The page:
No, Adele. Denial and obfuscation is not PR 101

Public relations and communications professionals are pretty familiar with critics who like to paint what they do as inherently dishonest. Such negativity is hardly new, and maybe it goes with the territory. But the current focus on fake news seems to have exaggerated this perception, which is a serious challenge for developing and sustaining organisational credibility.

Take investigative reporter Adele Ferguson who recently attracted attention by exposing serious shortcomings at the Australian Tax Office. It was strong reportage, but Ferguson could not resist some gratuitous editorialising.

“It seems whenever an institution gets caught in the cross-hairs of a public scandal its first response is to bury its head in the sand,” she opined.  “It is PR 101 and it’s why we have a major trust issue.”

No, Adele.  It’s not PR 101 and it’s only one reason why we have a major trust issue.  Ms Ferguson went on to suggest there is a ‘playbook’ which sets out the preferred response to any issue or reputational crisis – diminish the revelations by relegating them to a few isolated cases; sheet the incidents to the past; disparage the sources; and draw on statistics to make the scandal seem inconsequential.

There’s no denying that some organisations try this strategy.  And as our fearless reporter correctly concluded, the public can see right through it.  Furthermore, there is no disputing that reporters like Ferguson are absolutely justified to call out institutional dishonesty and spin when they see it.

However, to generalise that denial and obfuscation is PR 101 is no more accurate than saying that Journalism 101 is distort the facts; manufacture sensation; and make up quotes to suit the story. Any self-respecting journalist would rightly be offended by such an assertion. Yet some journalists seem to enjoy taking cheap pot-shots at fellow communication professionals working to manage sensitive and complex issues and crises.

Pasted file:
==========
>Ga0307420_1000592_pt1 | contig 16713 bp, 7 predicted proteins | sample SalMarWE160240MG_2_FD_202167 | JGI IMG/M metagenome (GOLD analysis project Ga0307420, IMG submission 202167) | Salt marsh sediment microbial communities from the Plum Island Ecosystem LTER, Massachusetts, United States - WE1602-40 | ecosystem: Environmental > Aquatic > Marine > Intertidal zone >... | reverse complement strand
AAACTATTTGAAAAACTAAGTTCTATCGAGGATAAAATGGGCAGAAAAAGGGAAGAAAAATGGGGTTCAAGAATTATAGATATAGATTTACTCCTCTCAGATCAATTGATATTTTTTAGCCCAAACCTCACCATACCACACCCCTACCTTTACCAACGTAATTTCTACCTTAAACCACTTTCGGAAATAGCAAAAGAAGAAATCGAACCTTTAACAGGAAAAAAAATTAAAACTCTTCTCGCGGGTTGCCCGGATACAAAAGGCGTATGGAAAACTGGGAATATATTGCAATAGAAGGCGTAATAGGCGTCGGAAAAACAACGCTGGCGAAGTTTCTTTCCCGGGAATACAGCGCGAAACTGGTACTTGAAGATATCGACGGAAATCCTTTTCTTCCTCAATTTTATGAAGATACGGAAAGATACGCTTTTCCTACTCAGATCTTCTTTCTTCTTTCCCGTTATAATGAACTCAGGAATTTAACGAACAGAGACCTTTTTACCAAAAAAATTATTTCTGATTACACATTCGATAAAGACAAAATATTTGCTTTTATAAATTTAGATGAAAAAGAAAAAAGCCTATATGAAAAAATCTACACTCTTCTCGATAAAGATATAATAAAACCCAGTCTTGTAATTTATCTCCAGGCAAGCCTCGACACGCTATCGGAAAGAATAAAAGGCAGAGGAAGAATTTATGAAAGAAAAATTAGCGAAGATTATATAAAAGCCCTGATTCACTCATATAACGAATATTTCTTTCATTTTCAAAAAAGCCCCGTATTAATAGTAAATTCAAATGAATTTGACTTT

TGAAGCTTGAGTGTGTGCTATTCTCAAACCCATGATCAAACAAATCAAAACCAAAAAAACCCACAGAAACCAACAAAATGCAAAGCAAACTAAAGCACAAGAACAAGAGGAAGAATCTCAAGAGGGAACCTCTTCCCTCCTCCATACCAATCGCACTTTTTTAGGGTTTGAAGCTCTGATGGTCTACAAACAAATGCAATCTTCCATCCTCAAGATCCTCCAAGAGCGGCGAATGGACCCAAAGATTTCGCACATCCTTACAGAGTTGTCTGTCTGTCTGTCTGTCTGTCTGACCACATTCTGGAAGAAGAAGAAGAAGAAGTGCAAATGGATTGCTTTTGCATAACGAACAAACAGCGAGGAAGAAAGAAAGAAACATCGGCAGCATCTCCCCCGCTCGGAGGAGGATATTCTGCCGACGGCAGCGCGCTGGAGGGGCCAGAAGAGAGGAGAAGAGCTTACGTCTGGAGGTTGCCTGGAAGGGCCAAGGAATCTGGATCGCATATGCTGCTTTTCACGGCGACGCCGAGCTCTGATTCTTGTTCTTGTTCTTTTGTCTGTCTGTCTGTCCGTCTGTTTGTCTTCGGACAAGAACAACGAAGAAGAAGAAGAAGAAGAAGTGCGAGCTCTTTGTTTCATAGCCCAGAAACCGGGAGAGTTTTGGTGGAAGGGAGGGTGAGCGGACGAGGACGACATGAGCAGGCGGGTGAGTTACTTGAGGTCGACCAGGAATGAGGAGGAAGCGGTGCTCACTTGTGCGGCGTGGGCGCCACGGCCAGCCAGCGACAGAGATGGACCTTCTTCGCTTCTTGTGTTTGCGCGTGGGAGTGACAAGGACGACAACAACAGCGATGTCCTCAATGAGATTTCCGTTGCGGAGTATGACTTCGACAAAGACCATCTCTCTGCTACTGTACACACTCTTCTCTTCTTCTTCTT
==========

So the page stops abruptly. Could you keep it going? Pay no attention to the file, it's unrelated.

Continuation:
In an essay for IPRA, entitled Spin City Fights Back, veteran journalist and crisis communicator Evelyn Holtzhausen wrote: “Journalists should spend more time on breaking great stories and less on berating PR for its shortcomings.”  While his essay was deliberately provocative, he was right to conclude that “slagging each other off serves no productive purpose at all.”

Nevertheless, Adele Ferguson warrants a proper response. What is the real PR 101 when it comes to managing a reputational crisis? As she would have learned at any university course or professional training, the accepted crisis communication ‘playbook’ is not at all as she imagines. While each course and textbook states it slightly differently, the essential elements remain consistent:

  • honestly state the facts as known
  • apologise
  • express empathy and
  • describe the actions being taken to put the situation right or to prevent it happening again.

Of course there is a lot more to it than that, but those should be the basic steps when an institution – as she put it – “gets caught in the cross-hairs of a public scandal.”

To state that some organisations misuse public relations to avoid facing up to a painful reality is a legitimate observation by any journalist. But to suggest – even in a casual throw-away line – that this is the standard modus operandi of responsible professionals is misleading, mischievous and just plain wrong.

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About managingoutcomes

Issue and crisis management expert
This entry was posted in Crisis management, Issue Management, Reputation risk and tagged , , , , . Bookmark the permalink.

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